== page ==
I love baked beans. We serve so many meals that include them it's ironic we buy the canned ones when making our own wouldn't be that difficult and possibly more economical. I made a couple of batches in the last month using two different methods and the results surprised me. The recipe I used is an altered version of Alton Brown's. I'll point out the changes I made as I go along.

For the first batch I used beans I got for free--can't beat that! Our garden neighbor had a bunch of pole beans mature and dry. He didn't want them them so I picked and shelled them. They're an unknown variety and definitely not the white Great Northerns the recipe calls for. The color was more of a medium brownish tan. Referring to my many catalogs I might say they fall into the category of yellow beans.

Before I could actually start cooking I ended up having to re-season our Dutch oven. Apparently when we used it last time we either cooked something acidic in it or cleaned it too thoroughly when we were done. A few small spots of rust had developed on the bottom and inside the lid. After that time-consuming task I was finally ready to bake some beans!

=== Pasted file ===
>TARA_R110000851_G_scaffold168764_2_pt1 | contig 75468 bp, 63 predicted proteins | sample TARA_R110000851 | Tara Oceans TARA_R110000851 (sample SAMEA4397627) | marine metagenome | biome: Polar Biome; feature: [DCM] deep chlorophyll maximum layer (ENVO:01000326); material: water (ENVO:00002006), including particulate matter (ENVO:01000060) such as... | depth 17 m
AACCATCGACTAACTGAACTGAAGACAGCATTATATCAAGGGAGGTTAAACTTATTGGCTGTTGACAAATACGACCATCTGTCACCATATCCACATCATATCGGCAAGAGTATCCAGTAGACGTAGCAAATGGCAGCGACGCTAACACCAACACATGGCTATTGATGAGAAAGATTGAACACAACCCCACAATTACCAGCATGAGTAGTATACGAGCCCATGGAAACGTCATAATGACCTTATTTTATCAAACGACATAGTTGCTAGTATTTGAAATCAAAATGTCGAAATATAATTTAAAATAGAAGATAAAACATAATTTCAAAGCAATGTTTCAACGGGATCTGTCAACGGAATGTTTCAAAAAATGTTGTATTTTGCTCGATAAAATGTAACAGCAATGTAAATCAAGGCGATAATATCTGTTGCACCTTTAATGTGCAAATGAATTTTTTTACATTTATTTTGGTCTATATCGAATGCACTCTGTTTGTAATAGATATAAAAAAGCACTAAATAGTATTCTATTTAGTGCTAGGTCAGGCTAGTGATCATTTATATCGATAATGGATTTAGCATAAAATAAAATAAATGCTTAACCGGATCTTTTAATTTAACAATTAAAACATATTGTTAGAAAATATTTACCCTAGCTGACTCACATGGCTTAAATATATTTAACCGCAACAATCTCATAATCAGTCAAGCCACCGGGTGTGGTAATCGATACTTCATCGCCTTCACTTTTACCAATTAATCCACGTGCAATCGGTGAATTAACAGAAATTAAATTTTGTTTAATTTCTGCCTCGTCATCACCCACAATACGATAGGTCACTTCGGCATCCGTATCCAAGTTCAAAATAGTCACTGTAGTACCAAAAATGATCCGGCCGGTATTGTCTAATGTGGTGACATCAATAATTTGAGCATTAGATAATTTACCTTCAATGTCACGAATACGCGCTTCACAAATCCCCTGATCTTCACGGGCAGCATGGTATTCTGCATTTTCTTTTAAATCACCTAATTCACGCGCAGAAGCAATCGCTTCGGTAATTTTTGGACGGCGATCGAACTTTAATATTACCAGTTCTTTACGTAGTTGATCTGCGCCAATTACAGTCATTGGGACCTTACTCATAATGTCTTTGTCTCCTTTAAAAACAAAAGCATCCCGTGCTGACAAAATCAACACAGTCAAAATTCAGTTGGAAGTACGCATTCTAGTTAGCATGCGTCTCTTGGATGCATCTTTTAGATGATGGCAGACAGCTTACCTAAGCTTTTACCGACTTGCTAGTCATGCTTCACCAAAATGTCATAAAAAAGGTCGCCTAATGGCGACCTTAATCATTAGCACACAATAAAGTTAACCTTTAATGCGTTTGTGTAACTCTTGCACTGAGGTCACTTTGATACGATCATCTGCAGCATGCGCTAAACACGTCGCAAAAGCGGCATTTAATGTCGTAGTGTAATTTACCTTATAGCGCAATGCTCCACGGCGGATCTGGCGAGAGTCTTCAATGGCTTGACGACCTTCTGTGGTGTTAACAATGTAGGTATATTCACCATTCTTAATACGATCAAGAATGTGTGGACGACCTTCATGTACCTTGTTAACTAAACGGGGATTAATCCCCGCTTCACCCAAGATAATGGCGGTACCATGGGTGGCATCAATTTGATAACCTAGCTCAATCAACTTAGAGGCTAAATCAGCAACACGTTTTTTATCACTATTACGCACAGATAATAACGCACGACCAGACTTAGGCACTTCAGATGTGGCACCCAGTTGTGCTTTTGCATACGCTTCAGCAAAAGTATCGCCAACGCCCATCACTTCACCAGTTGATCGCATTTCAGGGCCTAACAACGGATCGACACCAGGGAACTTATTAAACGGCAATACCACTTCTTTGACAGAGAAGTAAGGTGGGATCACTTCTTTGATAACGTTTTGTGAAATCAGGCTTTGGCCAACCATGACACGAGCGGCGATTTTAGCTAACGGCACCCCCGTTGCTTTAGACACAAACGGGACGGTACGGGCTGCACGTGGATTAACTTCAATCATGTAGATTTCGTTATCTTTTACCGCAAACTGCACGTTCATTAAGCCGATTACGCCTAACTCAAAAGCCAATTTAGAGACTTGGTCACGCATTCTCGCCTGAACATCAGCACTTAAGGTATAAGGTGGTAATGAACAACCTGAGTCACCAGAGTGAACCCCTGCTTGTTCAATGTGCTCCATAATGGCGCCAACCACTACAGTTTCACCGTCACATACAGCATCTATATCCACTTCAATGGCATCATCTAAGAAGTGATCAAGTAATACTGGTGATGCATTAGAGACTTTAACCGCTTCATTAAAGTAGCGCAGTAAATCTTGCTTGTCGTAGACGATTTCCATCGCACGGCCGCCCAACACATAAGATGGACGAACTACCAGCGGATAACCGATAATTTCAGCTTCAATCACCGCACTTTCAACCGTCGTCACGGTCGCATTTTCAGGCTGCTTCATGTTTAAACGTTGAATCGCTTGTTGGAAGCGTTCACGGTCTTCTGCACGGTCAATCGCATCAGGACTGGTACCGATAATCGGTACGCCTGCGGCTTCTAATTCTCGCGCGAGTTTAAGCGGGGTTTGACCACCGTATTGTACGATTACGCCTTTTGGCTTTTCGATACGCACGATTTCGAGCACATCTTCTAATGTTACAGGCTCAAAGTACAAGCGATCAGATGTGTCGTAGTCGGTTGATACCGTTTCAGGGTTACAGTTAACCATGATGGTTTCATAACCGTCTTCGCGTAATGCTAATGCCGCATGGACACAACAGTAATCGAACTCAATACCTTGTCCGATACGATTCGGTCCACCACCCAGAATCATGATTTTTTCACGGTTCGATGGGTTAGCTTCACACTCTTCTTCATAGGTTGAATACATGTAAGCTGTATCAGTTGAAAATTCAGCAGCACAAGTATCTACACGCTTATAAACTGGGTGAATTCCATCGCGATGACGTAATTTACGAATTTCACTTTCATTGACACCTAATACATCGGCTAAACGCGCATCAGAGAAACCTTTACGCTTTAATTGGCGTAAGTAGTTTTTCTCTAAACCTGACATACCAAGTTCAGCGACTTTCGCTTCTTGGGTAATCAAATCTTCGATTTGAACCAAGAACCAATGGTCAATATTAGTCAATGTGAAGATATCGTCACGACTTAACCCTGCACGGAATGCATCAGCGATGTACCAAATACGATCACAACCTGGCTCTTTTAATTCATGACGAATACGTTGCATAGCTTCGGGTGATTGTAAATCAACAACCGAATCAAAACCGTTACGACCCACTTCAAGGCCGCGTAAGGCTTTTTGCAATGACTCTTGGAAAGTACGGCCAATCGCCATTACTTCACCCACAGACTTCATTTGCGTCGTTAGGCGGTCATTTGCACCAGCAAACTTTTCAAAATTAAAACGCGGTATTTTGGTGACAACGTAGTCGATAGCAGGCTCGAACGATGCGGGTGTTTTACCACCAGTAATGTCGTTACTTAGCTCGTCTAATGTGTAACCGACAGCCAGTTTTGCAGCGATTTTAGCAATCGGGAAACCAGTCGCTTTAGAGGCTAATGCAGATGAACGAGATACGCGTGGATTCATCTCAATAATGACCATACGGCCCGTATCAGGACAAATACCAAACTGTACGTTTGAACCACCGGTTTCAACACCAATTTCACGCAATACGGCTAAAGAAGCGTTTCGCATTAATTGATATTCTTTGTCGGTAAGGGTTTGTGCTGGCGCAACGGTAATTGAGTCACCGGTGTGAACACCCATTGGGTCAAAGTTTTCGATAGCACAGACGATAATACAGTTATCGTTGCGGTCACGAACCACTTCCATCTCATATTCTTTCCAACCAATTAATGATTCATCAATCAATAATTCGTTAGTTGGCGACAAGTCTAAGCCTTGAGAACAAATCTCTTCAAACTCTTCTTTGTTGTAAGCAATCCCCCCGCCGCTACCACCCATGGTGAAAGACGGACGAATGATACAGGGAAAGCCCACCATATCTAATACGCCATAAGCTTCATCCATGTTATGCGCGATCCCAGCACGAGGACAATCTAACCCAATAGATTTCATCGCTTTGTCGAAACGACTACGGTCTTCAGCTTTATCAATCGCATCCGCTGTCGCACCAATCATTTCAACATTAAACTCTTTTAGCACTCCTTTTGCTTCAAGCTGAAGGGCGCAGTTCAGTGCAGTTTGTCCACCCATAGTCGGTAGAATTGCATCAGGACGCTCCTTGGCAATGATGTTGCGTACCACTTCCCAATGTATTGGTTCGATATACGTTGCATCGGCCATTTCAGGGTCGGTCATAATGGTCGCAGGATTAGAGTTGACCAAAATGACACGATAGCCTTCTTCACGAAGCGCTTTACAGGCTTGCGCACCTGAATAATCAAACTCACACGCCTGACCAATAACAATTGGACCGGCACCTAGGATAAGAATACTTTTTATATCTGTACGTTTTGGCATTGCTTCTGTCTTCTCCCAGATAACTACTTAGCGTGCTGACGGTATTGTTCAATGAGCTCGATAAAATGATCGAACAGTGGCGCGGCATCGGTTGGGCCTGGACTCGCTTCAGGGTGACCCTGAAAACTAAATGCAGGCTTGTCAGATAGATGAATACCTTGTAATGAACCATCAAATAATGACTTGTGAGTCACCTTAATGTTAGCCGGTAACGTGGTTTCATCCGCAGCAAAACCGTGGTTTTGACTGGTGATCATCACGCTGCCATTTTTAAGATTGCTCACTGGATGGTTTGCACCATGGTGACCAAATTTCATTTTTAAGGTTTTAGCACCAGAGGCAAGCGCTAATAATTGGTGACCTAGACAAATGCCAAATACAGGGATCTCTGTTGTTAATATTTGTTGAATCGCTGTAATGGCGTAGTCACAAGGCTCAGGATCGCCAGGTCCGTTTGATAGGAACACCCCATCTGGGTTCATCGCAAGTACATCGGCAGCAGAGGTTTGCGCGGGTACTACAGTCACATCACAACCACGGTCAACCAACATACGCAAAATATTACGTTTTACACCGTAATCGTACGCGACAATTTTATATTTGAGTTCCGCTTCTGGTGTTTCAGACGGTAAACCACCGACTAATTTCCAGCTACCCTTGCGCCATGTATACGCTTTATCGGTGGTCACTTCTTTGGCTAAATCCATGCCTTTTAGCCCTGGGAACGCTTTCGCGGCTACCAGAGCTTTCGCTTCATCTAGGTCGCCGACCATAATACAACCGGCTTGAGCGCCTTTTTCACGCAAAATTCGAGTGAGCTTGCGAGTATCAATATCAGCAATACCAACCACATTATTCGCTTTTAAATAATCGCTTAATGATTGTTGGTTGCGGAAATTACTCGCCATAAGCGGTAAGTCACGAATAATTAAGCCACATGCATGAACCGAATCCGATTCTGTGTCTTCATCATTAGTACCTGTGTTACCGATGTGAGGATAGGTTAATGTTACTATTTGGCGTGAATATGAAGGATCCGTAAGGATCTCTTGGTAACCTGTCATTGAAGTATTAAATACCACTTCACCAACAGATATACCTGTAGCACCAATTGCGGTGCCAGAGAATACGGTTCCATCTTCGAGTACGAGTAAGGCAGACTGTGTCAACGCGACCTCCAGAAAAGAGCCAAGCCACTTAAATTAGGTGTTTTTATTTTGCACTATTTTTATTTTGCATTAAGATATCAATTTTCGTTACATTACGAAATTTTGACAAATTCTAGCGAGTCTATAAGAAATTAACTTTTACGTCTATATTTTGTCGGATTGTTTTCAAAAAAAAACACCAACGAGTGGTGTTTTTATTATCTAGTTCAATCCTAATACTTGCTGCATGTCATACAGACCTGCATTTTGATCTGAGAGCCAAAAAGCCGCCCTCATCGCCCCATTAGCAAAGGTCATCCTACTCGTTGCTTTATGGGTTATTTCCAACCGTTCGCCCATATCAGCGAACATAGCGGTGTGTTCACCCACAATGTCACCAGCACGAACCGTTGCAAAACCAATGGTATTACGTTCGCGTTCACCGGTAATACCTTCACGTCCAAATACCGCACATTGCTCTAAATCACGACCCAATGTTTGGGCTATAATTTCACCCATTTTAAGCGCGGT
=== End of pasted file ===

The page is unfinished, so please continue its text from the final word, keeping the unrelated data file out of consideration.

The actual cooking begins with the bacon and vegetables. To cut down on the fat but keep some smokiness I substituted Canadian bacon and reduced the amount to ten ounces. I used local onions and the jalapenos came right from our own garden.

I didn't want the finished beans to taste too sweet, so I reduced the brown sugar and molasses by half but kept the full amount of tomato paste. Ew. Not very pretty at this stage of the game. Taking an idea from one of the comments posted on Alton's recipe I added a crushed calcium citrate tablet to make up some for the reduced molasses. After all, everyone knows that the combination of sugar and calcium keeps the beans from cracking.

In the pot it was starting to look like food!

And after adding the soaked beans and broth (I substituted chicken because we had some) it was really starting to look like--soup? I was a little skeptical that the beans were going to soak up that much liquid.

But after several hours--I don't remember exactly how many but it wasn't the six to eight the recipe calls for--the liquid was absorbed and the beans were done. AND, as you can see in this image, the Dutch oven had lost it's seasoning again! In fact, the inside of the lid was stripped completely!

Final assessment? Despite the bacon switch and reduction this was a meaty pot of beans. I could see further reducing the meat and adding some smoked Spanish paprika to maintain the smokiness in future batches. Also, the sweetness was still pretty high. Not too cloying, but definitely noticeable. But worst of all, the dish carried a distinct metallic flavor. I'm attributing that to the iron that got in as the steam corroded the Dutch oven. They were not horrible, though so we ate them of course, first with a pork chop and a side of braised cabbage.

In my next post I'll be cooking up some beans again with a different twist and perhaps a mystery solved...